The tables provide compelling evidence that mad cows are far from being the only hazard for today's chefs and gourmets. Every accidental death in 1994 is solemnly reported and classified along with every accident that led to a visit to any of 18 selected hospitals.
The room in which the accident occurred, the parts of the body injured and the household objects involved are all meticulously recorded, with the victim allowed to incriminate a number of different objects in a single accident.
So the four people injured by Christmas tree light sets could be exactly the same as the four injured by their Walkmans or personal stereos, and might even be included in the figure of six listed under "bidet". One can easily see the folly of listening to music while trying to install Christmas lights round your bidet. One gyration too many to the beat of the music, your hand slips, a sudden jet of water and instant electrocution.
Here are some more dangerous objects with their injury tally:
Pillow case, 2; mangle on washing machine, 3; coal scuttle, 6; hammock, 17; watering can, 21; bean bag, 48; party balloon, 56; clothes basket, 116.
In the garden, the watering can is exactly as dangerous as the trowel, though only half as dangerous as a rake. All these, however, are models of safety compared with the wheelbarrow (85), flowerpot (125) and garden fork (143).
For people aged between 15 and 64, however, the kitchen is the most dangerous room in the house, followed by the stairs, the living or dining room, and the bedroom, in that order. Food and drink alone led to 359 deaths in 1992, with kitchen utensils killing another 23. Compared with these rates of carnage, stationery and writing equipment, resulting in only four deaths, was not to be feared. Luggage killed no one at all.
The non-fatal accident rates break down the risks of everyday kitchen life into finer detail: kitchen scales, 2; weights for scales, 3; wok, 4; strainer, 5; drinking straw, 11; coffee pot, 17; toaster, 18; teapot, 66; refrigerator, 185.
The safest items were soda siphons, chopsticks, mincers and pressurised beer taps, none of which injured anybody. These figures must cast a shadow over last week's reports that tea-drinkers are less likely to suffer strokes than coffee drinkers. The risk of a stroke must now be balanced out against the risks of injury from your teapot and strainer. We ought also to be told how many of the eight accidents involving "unspecified kitchen equipment" were caused by teabags which, incomprehensibly, have no category of their own.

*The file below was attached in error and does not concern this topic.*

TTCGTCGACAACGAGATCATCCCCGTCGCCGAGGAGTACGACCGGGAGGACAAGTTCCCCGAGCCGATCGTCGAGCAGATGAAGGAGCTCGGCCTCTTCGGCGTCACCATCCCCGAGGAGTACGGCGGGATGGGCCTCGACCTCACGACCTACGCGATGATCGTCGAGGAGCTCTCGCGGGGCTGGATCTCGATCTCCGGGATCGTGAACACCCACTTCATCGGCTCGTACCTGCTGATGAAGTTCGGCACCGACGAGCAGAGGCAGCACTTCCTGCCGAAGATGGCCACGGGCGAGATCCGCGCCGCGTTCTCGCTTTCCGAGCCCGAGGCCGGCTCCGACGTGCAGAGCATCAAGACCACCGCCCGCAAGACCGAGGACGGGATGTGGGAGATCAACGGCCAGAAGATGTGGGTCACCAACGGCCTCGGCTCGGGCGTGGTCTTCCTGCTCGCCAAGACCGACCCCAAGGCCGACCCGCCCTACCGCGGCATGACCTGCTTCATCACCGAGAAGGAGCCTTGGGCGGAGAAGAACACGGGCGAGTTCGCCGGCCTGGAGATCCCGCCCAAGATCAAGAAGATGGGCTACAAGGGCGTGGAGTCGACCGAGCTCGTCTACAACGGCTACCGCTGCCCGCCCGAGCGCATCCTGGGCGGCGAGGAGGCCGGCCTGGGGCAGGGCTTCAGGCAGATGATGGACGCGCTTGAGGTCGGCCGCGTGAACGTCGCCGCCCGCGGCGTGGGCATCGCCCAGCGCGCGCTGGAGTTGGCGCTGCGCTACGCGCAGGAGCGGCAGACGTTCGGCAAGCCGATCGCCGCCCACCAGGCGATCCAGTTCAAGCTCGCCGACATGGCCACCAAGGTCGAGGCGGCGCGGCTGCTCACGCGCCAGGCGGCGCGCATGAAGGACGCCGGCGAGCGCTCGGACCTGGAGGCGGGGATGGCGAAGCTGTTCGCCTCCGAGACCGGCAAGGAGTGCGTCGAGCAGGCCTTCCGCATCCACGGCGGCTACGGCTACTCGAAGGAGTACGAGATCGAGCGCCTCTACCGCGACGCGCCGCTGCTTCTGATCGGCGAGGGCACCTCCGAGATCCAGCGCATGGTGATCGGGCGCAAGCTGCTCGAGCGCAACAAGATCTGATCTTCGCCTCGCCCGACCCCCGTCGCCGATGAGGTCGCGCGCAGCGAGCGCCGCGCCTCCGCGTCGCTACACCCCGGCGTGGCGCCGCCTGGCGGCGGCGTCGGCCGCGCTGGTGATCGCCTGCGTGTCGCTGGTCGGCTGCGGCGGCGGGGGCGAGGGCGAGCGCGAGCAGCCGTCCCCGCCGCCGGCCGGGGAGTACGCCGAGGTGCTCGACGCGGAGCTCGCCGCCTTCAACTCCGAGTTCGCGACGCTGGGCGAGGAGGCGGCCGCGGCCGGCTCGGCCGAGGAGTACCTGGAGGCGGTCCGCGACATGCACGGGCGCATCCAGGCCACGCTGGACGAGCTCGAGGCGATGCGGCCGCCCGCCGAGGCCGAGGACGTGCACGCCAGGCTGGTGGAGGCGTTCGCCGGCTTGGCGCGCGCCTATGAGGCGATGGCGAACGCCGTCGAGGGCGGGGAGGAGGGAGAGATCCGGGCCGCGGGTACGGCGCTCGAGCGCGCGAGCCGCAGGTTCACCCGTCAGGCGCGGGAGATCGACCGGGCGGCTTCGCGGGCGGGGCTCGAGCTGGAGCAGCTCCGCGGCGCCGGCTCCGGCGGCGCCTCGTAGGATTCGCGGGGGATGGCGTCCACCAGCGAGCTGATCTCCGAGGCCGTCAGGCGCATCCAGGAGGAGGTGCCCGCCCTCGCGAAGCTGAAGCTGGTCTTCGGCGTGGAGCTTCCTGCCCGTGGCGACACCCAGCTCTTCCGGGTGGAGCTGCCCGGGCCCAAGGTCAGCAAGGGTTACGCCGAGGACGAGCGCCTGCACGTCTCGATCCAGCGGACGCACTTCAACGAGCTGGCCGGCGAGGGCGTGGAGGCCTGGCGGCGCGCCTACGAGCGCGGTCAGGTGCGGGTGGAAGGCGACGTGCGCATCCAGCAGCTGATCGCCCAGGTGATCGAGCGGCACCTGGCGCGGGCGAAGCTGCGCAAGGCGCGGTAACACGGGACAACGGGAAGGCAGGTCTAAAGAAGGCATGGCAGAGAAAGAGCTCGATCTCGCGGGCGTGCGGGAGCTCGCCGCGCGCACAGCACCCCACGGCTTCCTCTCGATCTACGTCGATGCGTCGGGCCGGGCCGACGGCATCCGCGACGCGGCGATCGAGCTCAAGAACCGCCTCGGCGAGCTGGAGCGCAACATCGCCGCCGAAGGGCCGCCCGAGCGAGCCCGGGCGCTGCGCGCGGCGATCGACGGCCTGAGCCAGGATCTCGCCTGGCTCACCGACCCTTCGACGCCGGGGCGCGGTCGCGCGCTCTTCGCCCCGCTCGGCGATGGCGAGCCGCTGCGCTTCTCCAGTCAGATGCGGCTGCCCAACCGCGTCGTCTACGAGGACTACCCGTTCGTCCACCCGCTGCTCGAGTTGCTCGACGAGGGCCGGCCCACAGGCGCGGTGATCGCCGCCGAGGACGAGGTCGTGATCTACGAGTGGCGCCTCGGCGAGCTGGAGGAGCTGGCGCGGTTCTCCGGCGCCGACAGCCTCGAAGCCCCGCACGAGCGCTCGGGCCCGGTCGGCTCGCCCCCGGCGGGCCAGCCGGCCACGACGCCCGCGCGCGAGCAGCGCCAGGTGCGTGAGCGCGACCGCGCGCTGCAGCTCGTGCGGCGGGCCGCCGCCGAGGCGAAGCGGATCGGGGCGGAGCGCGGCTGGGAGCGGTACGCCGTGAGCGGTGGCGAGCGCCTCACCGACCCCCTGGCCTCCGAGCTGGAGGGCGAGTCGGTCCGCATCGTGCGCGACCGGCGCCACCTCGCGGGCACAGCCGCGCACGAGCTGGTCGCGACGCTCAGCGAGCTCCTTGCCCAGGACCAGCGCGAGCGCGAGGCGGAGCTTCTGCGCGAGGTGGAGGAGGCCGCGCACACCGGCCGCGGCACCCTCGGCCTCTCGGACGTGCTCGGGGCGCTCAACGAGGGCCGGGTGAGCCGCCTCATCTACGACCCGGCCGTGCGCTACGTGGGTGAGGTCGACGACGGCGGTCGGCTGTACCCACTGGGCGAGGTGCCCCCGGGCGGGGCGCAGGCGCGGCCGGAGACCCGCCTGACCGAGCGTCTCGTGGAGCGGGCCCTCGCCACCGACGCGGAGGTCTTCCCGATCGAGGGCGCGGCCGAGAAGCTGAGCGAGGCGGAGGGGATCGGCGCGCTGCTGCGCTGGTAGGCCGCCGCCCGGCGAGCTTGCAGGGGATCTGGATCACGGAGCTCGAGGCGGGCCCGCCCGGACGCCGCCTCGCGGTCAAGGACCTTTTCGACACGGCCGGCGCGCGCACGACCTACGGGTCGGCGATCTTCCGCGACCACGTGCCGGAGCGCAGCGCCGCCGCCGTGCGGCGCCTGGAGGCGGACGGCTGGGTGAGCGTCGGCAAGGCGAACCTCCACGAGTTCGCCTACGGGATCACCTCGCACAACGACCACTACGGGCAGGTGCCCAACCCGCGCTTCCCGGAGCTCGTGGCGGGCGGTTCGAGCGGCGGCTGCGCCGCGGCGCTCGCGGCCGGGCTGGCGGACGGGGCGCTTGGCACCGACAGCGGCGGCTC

The problem with interpreting these figures is that they give us no true basis for comparison. Is tea-drinking more dangerous than coffee-drinking because 66 people were hurt by teapots and only 17 by coffee pots? Or are the statistics simply a reflection of the greater numbers of teapots around our homes? To make valid judgements, we need tables of figures of accidents per teapot and per coffee pot.
Such examples are frivolous, of course, but how should we view the news that 12,762 people were treated for accidents incurred while playing a ball game with no stick, while only 2,159 were hurt in ball games with sticks and only 166 at gymnastics? Should we immediately encourage our children away from the football field on to the cricket pitch and vaulting horse?
To draw any valid conclusions, we need to know how many people are involved in each of the activities concerned.
There is, however, some final good news for tea drinkers. The number of injuries associated with tea cosies has dropped from three in 1993 to zero in 1994. Since one of the main points in publishing these figures is as a guide to potential areas of improvement in product safety, the elimination of tea cosy accidents could be seen as a vindication of the procedure. Having been alerted to the danger of the tea cosy in 1993, British designers once again demonstrated their strengths and rose to the challenge. They were inspired to create the world's first perfectly safe cosy.Reuse content